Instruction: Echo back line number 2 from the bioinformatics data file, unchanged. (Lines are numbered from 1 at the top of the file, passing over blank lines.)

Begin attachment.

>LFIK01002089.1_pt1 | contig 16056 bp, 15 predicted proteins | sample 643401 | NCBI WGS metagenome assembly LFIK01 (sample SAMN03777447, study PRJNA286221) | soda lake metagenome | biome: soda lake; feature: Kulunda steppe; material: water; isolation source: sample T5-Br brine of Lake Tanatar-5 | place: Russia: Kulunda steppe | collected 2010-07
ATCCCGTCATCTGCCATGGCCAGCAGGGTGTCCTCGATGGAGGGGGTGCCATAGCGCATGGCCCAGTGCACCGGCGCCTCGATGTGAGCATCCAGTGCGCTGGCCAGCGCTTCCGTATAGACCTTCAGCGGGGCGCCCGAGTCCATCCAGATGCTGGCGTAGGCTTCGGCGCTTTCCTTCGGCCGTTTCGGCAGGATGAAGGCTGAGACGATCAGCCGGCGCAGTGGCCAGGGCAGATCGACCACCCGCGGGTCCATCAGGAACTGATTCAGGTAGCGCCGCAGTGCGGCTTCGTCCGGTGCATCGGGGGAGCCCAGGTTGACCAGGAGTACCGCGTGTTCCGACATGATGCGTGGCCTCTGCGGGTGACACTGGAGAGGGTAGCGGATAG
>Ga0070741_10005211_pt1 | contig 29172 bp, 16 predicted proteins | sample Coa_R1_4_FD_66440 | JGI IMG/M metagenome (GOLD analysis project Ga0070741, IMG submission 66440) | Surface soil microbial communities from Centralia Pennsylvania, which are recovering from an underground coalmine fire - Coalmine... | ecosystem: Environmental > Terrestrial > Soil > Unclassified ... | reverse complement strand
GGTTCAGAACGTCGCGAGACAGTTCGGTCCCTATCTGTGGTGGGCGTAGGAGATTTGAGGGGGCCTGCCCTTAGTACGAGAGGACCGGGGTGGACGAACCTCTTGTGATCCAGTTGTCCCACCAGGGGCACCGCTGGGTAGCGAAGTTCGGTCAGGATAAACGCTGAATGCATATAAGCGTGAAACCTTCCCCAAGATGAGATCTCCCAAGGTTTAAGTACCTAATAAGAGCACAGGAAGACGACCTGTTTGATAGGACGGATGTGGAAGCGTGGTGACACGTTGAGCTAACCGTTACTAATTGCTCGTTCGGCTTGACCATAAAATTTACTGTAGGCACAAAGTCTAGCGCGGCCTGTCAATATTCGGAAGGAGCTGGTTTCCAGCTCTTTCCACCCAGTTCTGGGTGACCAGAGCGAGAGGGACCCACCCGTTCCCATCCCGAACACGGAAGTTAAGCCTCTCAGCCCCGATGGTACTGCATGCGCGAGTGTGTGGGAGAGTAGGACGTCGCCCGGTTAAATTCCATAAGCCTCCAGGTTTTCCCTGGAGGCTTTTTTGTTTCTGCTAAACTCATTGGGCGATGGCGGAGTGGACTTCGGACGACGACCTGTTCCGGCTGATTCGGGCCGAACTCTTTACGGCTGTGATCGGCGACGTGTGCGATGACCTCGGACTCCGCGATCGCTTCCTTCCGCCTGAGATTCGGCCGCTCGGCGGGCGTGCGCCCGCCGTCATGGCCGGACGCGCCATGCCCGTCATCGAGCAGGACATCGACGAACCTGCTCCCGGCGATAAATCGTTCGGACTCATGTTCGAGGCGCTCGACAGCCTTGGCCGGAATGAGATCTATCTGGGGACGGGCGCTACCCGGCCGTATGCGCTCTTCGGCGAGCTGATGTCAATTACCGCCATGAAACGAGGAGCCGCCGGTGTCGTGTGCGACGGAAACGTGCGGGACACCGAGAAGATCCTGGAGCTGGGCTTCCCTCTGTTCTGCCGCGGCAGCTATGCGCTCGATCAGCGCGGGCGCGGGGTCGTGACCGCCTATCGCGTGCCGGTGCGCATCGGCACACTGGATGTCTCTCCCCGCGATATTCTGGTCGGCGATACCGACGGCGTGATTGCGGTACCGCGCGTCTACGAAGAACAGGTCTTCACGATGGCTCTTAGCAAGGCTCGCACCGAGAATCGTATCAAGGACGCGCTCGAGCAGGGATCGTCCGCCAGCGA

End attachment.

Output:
ATCCCGTCATCTGCCATGGCCAGCAGGGTGTCCTCGATGGAGGGGGTGCCATAGCGCATGGCCCAGTGCACCGGCGCCTCGATGTGAGCATCCAGTGCGCTGGCCAGCGCTTCCGTATAGACCTTCAGCGGGGCGCCCGAGTCCATCCAGATGCTGGCGTAGGCTTCGGCGCTTTCCTTCGGCCGTTTCGGCAGGATGAAGGCTGAGACGATCAGCCGGCGCAGTGGCCAGGGCAGATCGACCACCCGCGGGTCCATCAGGAACTGATTCAGGTAGCGCCGCAGTGCGGCTTCGTCCGGTGCATCGGGGGAGCCCAGGTTGACCAGGAGTACCGCGTGTTCCGACATGATGCGTGGCCTCTGCGGGTGACACTGGAGAGGGTAGCGGATAG